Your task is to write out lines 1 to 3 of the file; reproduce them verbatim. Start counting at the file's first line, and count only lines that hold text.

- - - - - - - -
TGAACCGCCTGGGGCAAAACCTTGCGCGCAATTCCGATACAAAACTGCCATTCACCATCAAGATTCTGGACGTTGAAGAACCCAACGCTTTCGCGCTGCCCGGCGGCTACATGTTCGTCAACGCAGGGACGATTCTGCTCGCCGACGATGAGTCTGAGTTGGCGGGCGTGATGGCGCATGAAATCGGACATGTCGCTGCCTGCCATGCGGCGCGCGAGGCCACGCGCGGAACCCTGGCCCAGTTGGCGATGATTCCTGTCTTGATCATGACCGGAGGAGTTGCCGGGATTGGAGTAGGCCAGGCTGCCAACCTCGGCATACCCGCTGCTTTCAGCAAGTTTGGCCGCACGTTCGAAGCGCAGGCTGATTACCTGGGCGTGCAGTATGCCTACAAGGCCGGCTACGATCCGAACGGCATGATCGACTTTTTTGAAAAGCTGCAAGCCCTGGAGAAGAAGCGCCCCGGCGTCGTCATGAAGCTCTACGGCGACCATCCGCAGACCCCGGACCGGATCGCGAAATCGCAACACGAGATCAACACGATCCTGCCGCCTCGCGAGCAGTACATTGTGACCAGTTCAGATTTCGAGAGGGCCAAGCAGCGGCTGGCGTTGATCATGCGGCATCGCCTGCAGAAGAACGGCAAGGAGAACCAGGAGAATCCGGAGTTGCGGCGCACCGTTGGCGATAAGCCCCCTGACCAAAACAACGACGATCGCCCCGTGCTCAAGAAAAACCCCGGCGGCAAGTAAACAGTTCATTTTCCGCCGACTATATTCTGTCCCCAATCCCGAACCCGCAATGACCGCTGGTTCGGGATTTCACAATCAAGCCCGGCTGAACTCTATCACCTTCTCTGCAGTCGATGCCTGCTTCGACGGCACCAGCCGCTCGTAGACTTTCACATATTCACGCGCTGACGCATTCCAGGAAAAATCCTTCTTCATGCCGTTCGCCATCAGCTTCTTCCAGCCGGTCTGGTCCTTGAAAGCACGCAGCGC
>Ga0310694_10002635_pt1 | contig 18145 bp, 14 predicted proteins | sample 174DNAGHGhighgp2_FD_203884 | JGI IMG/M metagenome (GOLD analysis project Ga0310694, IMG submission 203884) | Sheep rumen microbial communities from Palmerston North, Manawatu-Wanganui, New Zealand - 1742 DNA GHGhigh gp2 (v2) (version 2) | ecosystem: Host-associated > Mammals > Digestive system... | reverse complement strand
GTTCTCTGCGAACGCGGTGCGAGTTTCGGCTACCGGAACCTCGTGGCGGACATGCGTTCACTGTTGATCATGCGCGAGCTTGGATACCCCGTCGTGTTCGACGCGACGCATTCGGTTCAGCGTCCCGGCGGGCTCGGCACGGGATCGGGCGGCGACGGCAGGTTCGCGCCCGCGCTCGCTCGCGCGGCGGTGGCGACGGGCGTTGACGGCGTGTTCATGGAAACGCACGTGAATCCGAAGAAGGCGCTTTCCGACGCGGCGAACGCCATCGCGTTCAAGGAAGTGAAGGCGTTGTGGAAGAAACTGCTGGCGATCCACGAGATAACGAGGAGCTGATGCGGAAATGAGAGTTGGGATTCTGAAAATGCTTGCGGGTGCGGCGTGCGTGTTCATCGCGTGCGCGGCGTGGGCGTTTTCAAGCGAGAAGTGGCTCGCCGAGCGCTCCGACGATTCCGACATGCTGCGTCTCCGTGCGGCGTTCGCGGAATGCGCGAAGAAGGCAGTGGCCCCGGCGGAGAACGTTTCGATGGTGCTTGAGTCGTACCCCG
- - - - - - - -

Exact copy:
TGAACCGCCTGGGGCAAAACCTTGCGCGCAATTCCGATACAAAACTGCCATTCACCATCAAGATTCTGGACGTTGAAGAACCCAACGCTTTCGCGCTGCCCGGCGGCTACATGTTCGTCAACGCAGGGACGATTCTGCTCGCCGACGATGAGTCTGAGTTGGCGGGCGTGATGGCGCATGAAATCGGACATGTCGCTGCCTGCCATGCGGCGCGCGAGGCCACGCGCGGAACCCTGGCCCAGTTGGCGATGATTCCTGTCTTGATCATGACCGGAGGAGTTGCCGGGATTGGAGTAGGCCAGGCTGCCAACCTCGGCATACCCGCTGCTTTCAGCAAGTTTGGCCGCACGTTCGAAGCGCAGGCTGATTACCTGGGCGTGCAGTATGCCTACAAGGCCGGCTACGATCCGAACGGCATGATCGACTTTTTTGAAAAGCTGCAAGCCCTGGAGAAGAAGCGCCCCGGCGTCGTCATGAAGCTCTACGGCGACCATCCGCAGACCCCGGACCGGATCGCGAAATCGCAACACGAGATCAACACGATCCTGCCGCCTCGCGAGCAGTACATTGTGACCAGTTCAGATTTCGAGAGGGCCAAGCAGCGGCTGGCGTTGATCATGCGGCATCGCCTGCAGAAGAACGGCAAGGAGAACCAGGAGAATCCGGAGTTGCGGCGCACCGTTGGCGATAAGCCCCCTGACCAAAACAACGACGATCGCCCCGTGCTCAAGAAAAACCCCGGCGGCAAGTAAACAGTTCATTTTCCGCCGACTATATTCTGTCCCCAATCCCGAACCCGCAATGACCGCTGGTTCGGGATTTCACAATCAAGCCCGGCTGAACTCTATCACCTTCTCTGCAGTCGATGCCTGCTTCGACGGCACCAGCCGCTCGTAGACTTTCACATATTCACGCGCTGACGCATTCCAGGAAAAATCCTTCTTCATGCCGTTCGCCATCAGCTTCTTCCAGCCGGTCTGGTCCTTGAAAGCACGCAGCGC
>Ga0310694_10002635_pt1 | contig 18145 bp, 14 predicted proteins | sample 174DNAGHGhighgp2_FD_203884 | JGI IMG/M metagenome (GOLD analysis project Ga0310694, IMG submission 203884) | Sheep rumen microbial communities from Palmerston North, Manawatu-Wanganui, New Zealand - 1742 DNA GHGhigh gp2 (v2) (version 2) | ecosystem: Host-associated > Mammals > Digestive system... | reverse complement strand
GTTCTCTGCGAACGCGGTGCGAGTTTCGGCTACCGGAACCTCGTGGCGGACATGCGTTCACTGTTGATCATGCGCGAGCTTGGATACCCCGTCGTGTTCGACGCGACGCATTCGGTTCAGCGTCCCGGCGGGCTCGGCACGGGATCGGGCGGCGACGGCAGGTTCGCGCCCGCGCTCGCTCGCGCGGCGGTGGCGACGGGCGTTGACGGCGTGTTCATGGAAACGCACGTGAATCCGAAGAAGGCGCTTTCCGACGCGGCGAACGCCATCGCGTTCAAGGAAGTGAAGGCGTTGTGGAAGAAACTGCTGGCGATCCACGAGATAACGAGGAGCTGATGCGGAAATGAGAGTTGGGATTCTGAAAATGCTTGCGGGTGCGGCGTGCGTGTTCATCGCGTGCGCGGCGTGGGCGTTTTCAAGCGAGAAGTGGCTCGCCGAGCGCTCCGACGATTCCGACATGCTGCGTCTCCGTGCGGCGTTCGCGGAATGCGCGAAGAAGGCAGTGGCCCCGGCGGAGAACGTTTCGATGGTGCTTGAGTCGTACCCCG